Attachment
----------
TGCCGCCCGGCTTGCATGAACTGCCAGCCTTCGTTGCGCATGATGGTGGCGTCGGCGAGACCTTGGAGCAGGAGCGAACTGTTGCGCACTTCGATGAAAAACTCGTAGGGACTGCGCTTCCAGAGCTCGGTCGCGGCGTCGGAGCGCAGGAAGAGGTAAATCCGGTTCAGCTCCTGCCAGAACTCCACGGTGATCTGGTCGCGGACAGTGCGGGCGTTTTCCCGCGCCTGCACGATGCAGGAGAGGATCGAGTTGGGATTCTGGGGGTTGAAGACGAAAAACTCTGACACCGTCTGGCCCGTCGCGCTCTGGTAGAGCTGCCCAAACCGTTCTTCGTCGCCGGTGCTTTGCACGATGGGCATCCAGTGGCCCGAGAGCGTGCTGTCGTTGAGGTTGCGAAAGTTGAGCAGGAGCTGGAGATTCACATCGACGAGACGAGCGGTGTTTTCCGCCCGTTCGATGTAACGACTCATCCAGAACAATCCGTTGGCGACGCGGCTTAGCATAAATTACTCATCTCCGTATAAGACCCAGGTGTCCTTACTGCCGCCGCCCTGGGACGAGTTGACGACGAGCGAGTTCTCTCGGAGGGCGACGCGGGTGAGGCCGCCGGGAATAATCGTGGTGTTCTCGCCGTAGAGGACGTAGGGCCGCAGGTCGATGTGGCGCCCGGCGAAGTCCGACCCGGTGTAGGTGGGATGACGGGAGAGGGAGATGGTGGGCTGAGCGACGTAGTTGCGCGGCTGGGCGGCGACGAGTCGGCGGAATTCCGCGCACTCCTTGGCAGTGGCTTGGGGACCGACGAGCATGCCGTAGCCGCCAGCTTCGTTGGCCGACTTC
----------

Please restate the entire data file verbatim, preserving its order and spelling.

TGCCGCCCGGCTTGCATGAACTGCCAGCCTTCGTTGCGCATGATGGTGGCGTCGGCGAGACCTTGGAGCAGGAGCGAACTGTTGCGCACTTCGATGAAAAACTCGTAGGGACTGCGCTTCCAGAGCTCGGTCGCGGCGTCGGAGCGCAGGAAGAGGTAAATCCGGTTCAGCTCCTGCCAGAACTCCACGGTGATCTGGTCGCGGACAGTGCGGGCGTTTTCCCGCGCCTGCACGATGCAGGAGAGGATCGAGTTGGGATTCTGGGGGTTGAAGACGAAAAACTCTGACACCGTCTGGCCCGTCGCGCTCTGGTAGAGCTGCCCAAACCGTTCTTCGTCGCCGGTGCTTTGCACGATGGGCATCCAGTGGCCCGAGAGCGTGCTGTCGTTGAGGTTGCGAAAGTTGAGCAGGAGCTGGAGATTCACATCGACGAGACGAGCGGTGTTTTCCGCCCGTTCGATGTAACGACTCATCCAGAACAATCCGTTGGCGACGCGGCTTAGCATAAATTACTCATCTCCGTATAAGACCCAGGTGTCCTTACTGCCGCCGCCCTGGGACGAGTTGACGACGAGCGAGTTCTCTCGGAGGGCGACGCGGGTGAGGCCGCCGGGAATAATCGTGGTGTTCTCGCCGTAGAGGACGTAGGGCCGCAGGTCGATGTGGCGCCCGGCGAAGTCCGACCCGGTGTAGGTGGGATGACGGGAGAGGGAGATGGTGGGCTGAGCGACGTAGTTGCGCGGCTGGGCGGCGACGAGTCGGCGGAATTCCGCGCACTCCTTGGCAGTGGCTTGGGGACCGACGAGCATGCCGTAGCCGCCAGCTTCGTTGGCCGACTTC